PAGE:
Eddie Saint-Jean is an arts/culture/heritage writer and the editor of London magazine What’s Hot London? He’s a London expert who writes articles and guides about the capital’s historical and cultural attractions.
Westminster Abbey is Britain’s most famous place of worship and has 1,000 years of history as the coronation and resting place for monarchs. Also, over the centuries a number of distinguished political figures, scientists, writers and artists have been buried here. Amongst them, Charles Dickens, Sir Isaac Newton, Sir Laurence Olivier and Stephen Hawking,
Do you know how Westminster Abbey got its name? Read my article.
The Coronation Chair is kept in St George’s Chapel, Westminster Abbey and has been used in the coronation ceremonies for Britain’s kings and queens since 1066 AD. As you can guess, it’s a priceless heritage item and one of the most well-guarded pieces of furniture in the UK (if not the world). But in 1950, some disgruntled Scottish students stole the Stone of Scone which is kept under the chair. It’s actually a Scottish stone! Taken from the Scots by English monarch Edward I in 1296. Read more here.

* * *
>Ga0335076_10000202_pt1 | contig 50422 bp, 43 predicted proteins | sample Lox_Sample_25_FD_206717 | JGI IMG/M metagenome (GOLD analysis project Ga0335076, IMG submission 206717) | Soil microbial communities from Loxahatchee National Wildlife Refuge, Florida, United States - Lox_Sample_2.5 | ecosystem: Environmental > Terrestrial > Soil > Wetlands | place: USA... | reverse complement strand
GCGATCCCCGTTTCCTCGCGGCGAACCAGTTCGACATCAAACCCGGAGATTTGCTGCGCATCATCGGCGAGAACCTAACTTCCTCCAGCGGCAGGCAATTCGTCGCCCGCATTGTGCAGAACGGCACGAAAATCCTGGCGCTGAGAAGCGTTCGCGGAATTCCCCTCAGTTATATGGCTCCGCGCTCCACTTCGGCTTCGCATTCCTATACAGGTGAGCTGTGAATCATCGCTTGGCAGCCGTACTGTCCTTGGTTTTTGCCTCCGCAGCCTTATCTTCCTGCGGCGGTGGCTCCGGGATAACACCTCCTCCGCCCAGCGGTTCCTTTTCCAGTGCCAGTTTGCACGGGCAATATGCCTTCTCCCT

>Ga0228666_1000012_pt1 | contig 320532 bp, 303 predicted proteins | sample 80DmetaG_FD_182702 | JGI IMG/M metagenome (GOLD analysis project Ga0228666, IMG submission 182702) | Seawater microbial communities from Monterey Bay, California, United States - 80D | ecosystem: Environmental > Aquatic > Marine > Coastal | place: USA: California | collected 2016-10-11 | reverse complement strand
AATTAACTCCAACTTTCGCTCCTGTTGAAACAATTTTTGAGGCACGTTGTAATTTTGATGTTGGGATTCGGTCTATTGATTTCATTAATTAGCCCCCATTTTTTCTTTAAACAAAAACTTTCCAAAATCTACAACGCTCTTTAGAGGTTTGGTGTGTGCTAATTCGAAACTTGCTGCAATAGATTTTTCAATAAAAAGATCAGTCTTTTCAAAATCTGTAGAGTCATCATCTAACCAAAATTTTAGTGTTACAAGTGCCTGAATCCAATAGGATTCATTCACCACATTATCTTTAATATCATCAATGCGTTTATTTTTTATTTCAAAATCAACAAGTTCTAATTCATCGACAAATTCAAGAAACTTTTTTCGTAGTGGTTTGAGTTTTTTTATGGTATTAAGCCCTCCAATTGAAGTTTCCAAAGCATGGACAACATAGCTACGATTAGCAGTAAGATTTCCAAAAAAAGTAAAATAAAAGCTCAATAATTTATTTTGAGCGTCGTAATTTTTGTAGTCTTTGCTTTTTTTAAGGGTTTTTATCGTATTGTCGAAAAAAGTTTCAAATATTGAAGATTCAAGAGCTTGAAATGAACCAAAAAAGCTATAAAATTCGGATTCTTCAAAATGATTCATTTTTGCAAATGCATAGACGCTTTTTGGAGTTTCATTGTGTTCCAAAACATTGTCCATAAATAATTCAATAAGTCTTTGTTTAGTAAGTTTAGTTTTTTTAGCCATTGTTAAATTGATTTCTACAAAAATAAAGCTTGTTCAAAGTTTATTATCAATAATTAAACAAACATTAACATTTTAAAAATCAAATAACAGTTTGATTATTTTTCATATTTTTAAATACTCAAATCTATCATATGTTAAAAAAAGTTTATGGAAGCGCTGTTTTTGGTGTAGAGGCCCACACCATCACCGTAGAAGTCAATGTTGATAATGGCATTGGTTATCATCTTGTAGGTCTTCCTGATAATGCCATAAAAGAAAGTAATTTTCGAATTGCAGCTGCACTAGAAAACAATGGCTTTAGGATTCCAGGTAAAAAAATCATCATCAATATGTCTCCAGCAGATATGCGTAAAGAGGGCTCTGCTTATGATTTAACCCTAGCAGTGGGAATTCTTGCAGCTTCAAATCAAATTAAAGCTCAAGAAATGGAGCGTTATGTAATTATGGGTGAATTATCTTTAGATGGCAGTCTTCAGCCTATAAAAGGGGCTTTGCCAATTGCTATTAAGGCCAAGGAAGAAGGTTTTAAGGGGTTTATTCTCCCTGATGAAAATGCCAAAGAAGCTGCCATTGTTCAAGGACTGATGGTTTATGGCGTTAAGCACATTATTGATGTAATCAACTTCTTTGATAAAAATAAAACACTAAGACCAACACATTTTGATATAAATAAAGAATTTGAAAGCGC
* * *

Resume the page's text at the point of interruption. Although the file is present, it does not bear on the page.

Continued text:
And did you know Oliver Cromwell refused to be ‘coronated’ in Westminster Abbey but had the Coronation Chair moved from the Abbey to Westminster Hall for the ceremony?
Read my article to find out more.
The oldest room in London (the Pyx Chamber above) and the oldest door in the UK are both located in the East Cloisters section of Westminster Abbey. This door pre-dates the reign of William the Conqueror!
Read my article for more about Westminster Abbey’s history.
Around 1.5 million people a year visit Westminster Abbey. Back in 2011-2013, visitor numbers were around the 2 million mark and have dropped significantly during the pandemic. Numbers are now picking up again.
Planning to visit Westminster Abbey? Read my guide.
And look out for my series of LONDON BOOKS on the capital’s arts, culture, heritage – also nature spots and attractions.